John C. Thompson (1790–June 27, 1831) was a Vermont lawyer, politician, and judge who served as a Justice of the Vermont Supreme Court from 1830 until his death.

BiographyEdit

John C. Thompson was born in Westerly, Rhode Island, probably in 1790.[1][2] He studied law with an attorney in Hartford, Connecticut, and attained admission to the bar.[2][3] He moved to Windsor, Vermont in 1813, where he established himself as an attorney[3] and also became active in politics as a Democratic-Republican, including serving as editor of the Vermont Republican newspaper.[4] He practiced law in Windsor until 1818, when he moved to Hartland.[2][3] Thompson moved to Burlington in 1822.[2][3]

In 1827, Thompson was elected to the Vermont Executive Council, and he served until 1830.[2][3] In 1830, Chief Justice Samuel Prentiss of the Vermont Supreme Court resigned because he had been elected to the United States Senate, and Associate Justice Titus Hutchinson was elevated to Chief Justice.[3][5] Thompson was appointed to succeed Hutchinson as an Associate Justice, and he served until his death.[3][5]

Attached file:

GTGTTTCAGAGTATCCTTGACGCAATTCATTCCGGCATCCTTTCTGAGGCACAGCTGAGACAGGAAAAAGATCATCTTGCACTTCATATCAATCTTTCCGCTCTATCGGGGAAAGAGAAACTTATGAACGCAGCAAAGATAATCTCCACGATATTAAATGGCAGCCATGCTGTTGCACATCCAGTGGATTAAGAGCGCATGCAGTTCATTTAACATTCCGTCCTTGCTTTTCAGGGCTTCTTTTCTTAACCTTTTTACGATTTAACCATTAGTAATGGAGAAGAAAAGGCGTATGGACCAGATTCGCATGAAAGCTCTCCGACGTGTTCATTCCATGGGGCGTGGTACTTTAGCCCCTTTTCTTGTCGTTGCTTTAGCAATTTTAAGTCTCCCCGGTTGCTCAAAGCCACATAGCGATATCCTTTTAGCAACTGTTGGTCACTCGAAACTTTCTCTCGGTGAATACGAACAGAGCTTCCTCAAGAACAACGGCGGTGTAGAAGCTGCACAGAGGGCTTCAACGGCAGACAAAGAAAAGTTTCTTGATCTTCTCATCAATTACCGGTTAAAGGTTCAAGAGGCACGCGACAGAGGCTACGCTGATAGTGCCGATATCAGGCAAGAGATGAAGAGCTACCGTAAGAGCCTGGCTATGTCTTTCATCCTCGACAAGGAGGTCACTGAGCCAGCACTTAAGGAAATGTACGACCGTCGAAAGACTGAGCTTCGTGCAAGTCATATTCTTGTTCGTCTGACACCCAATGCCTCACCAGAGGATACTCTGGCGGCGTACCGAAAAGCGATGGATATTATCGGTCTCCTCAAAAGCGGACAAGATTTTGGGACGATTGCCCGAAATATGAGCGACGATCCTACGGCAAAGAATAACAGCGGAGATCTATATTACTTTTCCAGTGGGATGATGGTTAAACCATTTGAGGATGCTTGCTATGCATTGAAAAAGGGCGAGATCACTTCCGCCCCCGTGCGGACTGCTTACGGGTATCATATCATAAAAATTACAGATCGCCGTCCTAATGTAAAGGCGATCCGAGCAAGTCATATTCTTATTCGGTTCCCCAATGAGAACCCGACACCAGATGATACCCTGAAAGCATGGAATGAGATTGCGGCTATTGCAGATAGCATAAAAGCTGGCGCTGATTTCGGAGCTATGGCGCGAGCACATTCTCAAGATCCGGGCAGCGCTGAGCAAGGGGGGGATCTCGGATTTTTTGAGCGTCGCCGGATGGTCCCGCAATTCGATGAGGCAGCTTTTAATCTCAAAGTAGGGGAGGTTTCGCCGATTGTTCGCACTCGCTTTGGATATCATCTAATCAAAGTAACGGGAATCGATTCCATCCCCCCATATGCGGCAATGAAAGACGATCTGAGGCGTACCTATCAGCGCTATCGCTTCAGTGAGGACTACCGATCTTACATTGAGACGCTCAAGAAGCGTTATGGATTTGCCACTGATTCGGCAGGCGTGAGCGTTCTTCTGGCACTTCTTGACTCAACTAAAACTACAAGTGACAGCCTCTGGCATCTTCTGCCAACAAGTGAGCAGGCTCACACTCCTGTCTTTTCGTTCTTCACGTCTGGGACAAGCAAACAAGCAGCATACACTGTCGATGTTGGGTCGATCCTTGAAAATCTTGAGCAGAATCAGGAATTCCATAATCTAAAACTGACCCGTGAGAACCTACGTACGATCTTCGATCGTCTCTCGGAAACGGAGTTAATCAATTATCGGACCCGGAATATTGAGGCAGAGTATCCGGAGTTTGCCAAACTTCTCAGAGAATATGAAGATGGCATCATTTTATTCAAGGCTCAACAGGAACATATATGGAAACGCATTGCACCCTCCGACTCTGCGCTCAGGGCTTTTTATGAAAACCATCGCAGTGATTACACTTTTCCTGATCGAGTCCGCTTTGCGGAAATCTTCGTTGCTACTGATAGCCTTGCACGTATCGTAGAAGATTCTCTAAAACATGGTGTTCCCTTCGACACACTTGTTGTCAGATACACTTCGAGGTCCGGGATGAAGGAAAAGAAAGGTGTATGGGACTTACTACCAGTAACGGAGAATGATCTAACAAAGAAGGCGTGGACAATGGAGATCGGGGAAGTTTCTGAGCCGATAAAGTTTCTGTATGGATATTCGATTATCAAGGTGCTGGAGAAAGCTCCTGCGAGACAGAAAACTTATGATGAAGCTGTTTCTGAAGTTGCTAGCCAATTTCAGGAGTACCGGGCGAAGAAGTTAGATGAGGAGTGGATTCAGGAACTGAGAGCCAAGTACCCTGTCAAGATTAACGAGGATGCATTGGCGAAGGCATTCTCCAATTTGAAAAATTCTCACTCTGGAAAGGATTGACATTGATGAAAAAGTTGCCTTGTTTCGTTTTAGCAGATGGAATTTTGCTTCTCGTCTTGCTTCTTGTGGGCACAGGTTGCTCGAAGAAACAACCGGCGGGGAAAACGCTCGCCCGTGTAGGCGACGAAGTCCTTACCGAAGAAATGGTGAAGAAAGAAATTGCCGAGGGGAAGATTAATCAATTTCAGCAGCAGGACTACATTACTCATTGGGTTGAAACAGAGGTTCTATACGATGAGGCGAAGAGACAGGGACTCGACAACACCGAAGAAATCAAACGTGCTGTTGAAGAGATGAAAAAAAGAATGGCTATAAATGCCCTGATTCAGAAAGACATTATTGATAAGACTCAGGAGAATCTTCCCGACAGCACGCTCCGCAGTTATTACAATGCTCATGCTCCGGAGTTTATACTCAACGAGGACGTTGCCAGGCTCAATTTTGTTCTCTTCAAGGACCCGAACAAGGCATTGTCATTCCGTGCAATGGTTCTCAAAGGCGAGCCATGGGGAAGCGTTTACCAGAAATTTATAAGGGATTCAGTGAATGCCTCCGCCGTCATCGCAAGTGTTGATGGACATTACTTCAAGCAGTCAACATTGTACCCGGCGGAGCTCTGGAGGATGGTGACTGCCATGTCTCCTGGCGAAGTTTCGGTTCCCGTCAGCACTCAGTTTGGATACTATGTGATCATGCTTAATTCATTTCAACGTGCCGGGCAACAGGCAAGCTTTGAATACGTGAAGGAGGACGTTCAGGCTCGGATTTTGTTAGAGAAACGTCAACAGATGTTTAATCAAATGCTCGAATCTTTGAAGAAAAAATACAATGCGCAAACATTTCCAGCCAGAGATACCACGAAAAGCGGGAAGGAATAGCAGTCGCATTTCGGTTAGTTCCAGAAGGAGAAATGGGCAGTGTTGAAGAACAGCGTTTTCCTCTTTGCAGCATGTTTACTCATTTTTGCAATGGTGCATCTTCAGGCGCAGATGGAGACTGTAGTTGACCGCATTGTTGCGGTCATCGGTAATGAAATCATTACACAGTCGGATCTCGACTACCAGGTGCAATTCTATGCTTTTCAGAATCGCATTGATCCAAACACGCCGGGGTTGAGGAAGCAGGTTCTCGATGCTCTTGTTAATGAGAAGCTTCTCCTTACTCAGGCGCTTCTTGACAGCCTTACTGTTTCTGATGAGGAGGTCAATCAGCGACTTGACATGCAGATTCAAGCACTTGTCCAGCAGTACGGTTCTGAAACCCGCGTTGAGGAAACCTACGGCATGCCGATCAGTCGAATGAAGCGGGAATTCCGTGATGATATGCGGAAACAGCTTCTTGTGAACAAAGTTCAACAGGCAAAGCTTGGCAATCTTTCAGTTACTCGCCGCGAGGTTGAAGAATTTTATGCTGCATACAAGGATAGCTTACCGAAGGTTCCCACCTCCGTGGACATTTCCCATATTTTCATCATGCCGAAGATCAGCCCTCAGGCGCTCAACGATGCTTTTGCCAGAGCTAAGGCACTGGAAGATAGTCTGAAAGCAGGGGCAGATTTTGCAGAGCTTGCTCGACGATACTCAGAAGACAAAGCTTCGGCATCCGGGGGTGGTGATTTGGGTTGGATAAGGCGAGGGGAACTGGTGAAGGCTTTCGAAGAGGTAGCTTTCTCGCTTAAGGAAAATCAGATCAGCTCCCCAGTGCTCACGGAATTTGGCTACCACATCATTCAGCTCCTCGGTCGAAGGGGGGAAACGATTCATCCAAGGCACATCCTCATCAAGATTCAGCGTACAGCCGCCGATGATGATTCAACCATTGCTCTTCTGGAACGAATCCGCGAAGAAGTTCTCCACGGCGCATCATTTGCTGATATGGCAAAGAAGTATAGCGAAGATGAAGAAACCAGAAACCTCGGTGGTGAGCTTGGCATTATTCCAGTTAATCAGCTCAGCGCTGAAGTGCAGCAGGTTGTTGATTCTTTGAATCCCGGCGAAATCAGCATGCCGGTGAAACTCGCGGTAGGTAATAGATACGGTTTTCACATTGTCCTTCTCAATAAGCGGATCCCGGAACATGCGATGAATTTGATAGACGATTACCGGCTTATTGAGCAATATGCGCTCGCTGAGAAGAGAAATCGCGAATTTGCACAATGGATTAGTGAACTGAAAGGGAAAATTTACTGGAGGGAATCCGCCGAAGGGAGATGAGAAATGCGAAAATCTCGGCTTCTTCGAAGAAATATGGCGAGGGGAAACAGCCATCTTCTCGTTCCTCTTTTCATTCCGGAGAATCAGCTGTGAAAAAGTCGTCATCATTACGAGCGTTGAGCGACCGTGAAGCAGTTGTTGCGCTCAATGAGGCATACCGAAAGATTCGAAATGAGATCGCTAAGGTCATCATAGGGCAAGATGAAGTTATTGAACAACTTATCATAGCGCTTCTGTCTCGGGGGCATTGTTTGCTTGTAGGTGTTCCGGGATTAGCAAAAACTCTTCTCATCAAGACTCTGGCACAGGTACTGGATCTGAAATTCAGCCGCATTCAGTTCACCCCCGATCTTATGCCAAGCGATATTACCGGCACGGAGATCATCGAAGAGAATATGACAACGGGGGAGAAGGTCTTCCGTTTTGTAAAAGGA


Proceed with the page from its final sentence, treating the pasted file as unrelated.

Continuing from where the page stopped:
Thompson was traveling from Burlington to Montpelier in June 1831 when he was suddenly taken ill.[2][3] He returned to Burlington, where he died on June 27.[2][3] He was buried at Elmwood Cemetery in Burlington,[6] and was succeeded on the court by Samuel S. Phelps.[5]

FamilyEdit

In 1816, Thompson married Nancy Patrick (1796-1865) of Windsor.[2][3][4][7] They were the parents of Sophia Patrick Thompson (1826-1833),[8] and Charles Henry Thompson (1830-1846).[9] Charles died when he drowned after a sailing accident on Lake Champlain.[2]

In her later years, Nancy Patrick Thompson resided in Troy, New York with her sister Sophia and brother-in-law Gardner Stow. According to a November 1847 newspaper article, another daughter of John C. Thompson and Nancy Patrick, also named Nancy, married John D. Duggan in Troy in a ceremony performed by Reverend John H. Hopkins of Burlington.[10][11] This article also indicated that at the time of the wedding, Duggan was a resident of Cuba, West Indies.[10]

ReferencesEdit

SourcesEdit

BooksEdit

  • Fleetwood, Frederick G. (1902). Vermont Legislative Directory. Montpelier, VT: Vermont Watchman Co.
  • Thompson, Zadock (1842). History of Vermont, Natural, Civil and Statistical. I. Burlington, VT: Chauncey Goodrich.
  • Ullery, Jacob G. (1894). Men of Vermont Illustrated. Brattleboro, VT: Transcript Publishing Company.

MagazinesEdit

InternetEdit

NewspapersEdit

Political offices
Preceded by
Titus Hutchinson
Justice of the Vermont Supreme Court
1830–1831
Succeeded by
Samuel S. Phelps